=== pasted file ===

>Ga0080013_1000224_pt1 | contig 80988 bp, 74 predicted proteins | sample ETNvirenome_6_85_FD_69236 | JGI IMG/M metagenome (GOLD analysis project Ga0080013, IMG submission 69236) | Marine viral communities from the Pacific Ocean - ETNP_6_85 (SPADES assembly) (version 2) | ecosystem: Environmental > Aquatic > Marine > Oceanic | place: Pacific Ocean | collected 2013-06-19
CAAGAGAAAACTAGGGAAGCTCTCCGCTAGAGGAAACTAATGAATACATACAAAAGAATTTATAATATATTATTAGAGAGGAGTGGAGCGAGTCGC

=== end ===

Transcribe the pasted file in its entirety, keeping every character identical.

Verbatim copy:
>Ga0080013_1000224_pt1 | contig 80988 bp, 74 predicted proteins | sample ETNvirenome_6_85_FD_69236 | JGI IMG/M metagenome (GOLD analysis project Ga0080013, IMG submission 69236) | Marine viral communities from the Pacific Ocean - ETNP_6_85 (SPADES assembly) (version 2) | ecosystem: Environmental > Aquatic > Marine > Oceanic | place: Pacific Ocean | collected 2013-06-19
CAAGAGAAAACTAGGGAAGCTCTCCGCTAGAGGAAACTAATGAATACATACAAAAGAATTTATAATATATTATTAGAGAGGAGTGGAGCGAGTCGC